Saturday, June 14, 2008

The Case of the Errant Blogger

Well, hello, blog. Despite wonderful family members all telling me how much they enjoy this, I manage to neglect it quite badly, quite often. That is as close to an apology as I think I'm capable.

Onto the content:
It's been a loud week 'round these parts. Besides the obvious fact (obvious to us in the Midwest) that any self-respecting zealot in the region should be inclined to build an ark posthaste, I must note that it has been a WET spring.

I've been nurturing my inner gardener, and lemme tell you, it was really depressing for the first month. I planted beans 3 times. 3 times!!? Man, I've been growing beans since elementary school, and the one thing I know about them is that they practically take care of themselves. Not so here. The first 2 times they rotted in the cold, wet earth. The third time was the charm--they sprouted within 3 days. Crazy!

Birds from all walks of life have discovered the feeder, and so I take a daily delight in identifying and observing them while they feed. Dingo the wonder-cat likes it too, although he still doesn't seem to understand that he cannot get through the window to the feasting birdies. All told, much entertainment is to be found in the spectacle.

The half-burned out house next door was demolished yesterday, along with the other terrible house next door to it. This should do wonders to improve my property value. Yesterday I walked around the corner to watch the thing being torn down--it is very dramatic and exciting (or maybe my life is just painfully boring) to watch the machinery of destruction at work.

The experience yielded this completely surreal moment:

Setting: the sidewalk across the street from house being demolished. My neighbor "Buck" and the child that some deadbeat mom/renter leaves him in charge of is in tow. Their mangy dog, Hank, is also present.

ME: well, it's about time
BUCK: I tell you what, the whole neighborhood is going down
ME: *snapping photos*
CHILD: Cheese! Cheese!
HUGE CRASHING BOOM NOISE AS HOUSE BEGINS TO FOLD. A raccoon comes out from a dormer, looking confused
BUCK: Aw, hell. that's my raccoon up there! Heidi! Heiiiiiiiiiiiidiiiiiii! Come on out here, girl!
CHILD: Heidi? Heidi! C'mere Heidi!
ME: Your raccoon?
BUCK: I think that's her
ME: Your pet raccoon?
BUCK: Well, she crawled up into the attic, so I ain't seen her since last winter. But I feed her everyday.
ME: But, you're sure that's her?
BUCK: Well, it looks like her.
ME: Yeah, but don't raccoons usually look pretty similar?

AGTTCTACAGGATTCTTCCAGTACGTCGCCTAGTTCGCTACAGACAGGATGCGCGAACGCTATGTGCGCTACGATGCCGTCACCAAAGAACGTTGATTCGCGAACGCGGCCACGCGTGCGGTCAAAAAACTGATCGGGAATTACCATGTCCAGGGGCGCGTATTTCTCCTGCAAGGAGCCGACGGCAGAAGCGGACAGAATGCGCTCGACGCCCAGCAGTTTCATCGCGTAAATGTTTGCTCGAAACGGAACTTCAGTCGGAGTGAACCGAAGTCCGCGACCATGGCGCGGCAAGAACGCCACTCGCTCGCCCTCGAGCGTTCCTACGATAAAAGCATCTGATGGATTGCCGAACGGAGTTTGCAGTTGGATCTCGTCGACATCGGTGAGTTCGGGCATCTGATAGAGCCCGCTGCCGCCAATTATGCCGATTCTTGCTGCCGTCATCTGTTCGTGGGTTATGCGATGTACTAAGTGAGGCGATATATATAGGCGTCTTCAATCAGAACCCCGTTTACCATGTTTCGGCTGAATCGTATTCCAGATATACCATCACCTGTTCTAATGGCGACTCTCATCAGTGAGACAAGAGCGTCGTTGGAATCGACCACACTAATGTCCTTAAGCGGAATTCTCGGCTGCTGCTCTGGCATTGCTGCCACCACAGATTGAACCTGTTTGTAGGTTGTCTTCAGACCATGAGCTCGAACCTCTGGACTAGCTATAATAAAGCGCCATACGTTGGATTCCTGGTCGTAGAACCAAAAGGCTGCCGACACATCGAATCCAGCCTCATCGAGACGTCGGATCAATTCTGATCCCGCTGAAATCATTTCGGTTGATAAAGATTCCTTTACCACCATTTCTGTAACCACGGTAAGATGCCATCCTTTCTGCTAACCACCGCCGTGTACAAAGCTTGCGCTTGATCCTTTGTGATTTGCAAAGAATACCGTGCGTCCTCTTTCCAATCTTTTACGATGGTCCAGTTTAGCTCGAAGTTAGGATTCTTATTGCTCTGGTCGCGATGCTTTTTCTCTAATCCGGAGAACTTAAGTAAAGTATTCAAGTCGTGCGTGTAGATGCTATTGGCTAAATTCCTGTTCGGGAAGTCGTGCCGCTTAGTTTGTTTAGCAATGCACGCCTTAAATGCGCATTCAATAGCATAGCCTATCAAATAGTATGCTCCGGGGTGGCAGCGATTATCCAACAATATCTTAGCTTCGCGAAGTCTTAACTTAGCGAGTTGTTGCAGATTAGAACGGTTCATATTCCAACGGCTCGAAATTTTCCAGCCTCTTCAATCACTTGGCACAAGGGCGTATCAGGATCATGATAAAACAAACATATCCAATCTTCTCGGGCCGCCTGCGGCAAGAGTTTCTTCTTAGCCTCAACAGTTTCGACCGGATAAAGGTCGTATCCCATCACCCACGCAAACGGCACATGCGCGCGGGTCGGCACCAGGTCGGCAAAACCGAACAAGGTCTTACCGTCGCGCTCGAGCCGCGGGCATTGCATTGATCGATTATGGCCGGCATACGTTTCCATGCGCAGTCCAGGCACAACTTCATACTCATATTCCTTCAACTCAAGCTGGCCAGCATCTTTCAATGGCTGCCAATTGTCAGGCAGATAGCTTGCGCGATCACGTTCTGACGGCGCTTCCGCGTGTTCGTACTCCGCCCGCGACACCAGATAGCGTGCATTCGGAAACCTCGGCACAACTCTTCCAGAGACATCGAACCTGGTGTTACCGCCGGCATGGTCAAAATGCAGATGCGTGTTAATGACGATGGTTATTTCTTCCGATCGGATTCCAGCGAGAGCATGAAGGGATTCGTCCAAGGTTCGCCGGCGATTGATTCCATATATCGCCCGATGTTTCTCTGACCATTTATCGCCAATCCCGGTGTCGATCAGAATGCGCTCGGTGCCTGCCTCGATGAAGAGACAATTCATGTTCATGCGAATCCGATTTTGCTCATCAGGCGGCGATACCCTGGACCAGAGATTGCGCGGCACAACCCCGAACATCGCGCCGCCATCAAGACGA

BUCK: Hmmm. Maybe.

Aaaaargh. Welcome to white trash land. I live in a neighborhood I like to call "the white-trash hatchery of America". It's not much of an exaggeration, really.

Nothing much to tell besides the tale of this Saturday morning, when the Jehova's Witnesses came a-calling, and Chip did what any good man would do...hid in the corner of the living room, out of sight, forcing me to answer the door in disgraceful athletic attire. I softened the blow of "I am an atheist" by substituting the word "secular," but despite my repeated attempts to tell them that they were not going to convert me, they still insisted on making a future date to visit us.

We will be more prepared this next time. Oh, Chip was kind enough to set up recording equipment so that we could save the whole encounter for posterity. He's a good man that way.

So there! A blog. Hope you are all well. All my love, ~F

Saturday, June 7, 2008


It's been a victorious week, in many ways, for many people.

But today, above all else, there is this:

That's Josh Perkins and me. He's been my best friend here at school. He's a country boy, first in his family to go to college, while I'm a city girl, following in a long tradition of education. But none of that matters, in spirit, we are very much the same.

We were together in Asia, and our collective motto was, "Climb every mountain," which we did a pretty great job of. When we got back to town, we'd both gotten out of shape, and it was his bright idea that we should do a triathlon together.

Over the past month, I have run, biked, and swum (what a terrible-looking word that is!) around 180 miles. It's the most physical discipline I've had since I moved here in 2004.

Today, with lightning doing a treacherous dance in the roiling, angry sky--we completed our first triathlon. It was exhausting, but wonderful. It rained heavily the whole time, but we did it. .25 mile swim, 13 mile bike ride, 3.1 mile run. It took an hour and 34 minutes, but I did it.

I don't own a scale, and if I knew what I weighed today it wouldn't matter, anyway--I have nothing to compare it to. I just don't really use scales. My pants always tell me when I need to get it together. I trust them innately.

I also trust the way I feel. Right now, I feel like an old lady. But I did something today I could not have done a month ago. And next month, I plan on doing it again. Because I feel strong, and vital and alive.

We only get one body in this life. It is my belief that bodies were made to be used, heavily.

Can I get an "Amen?"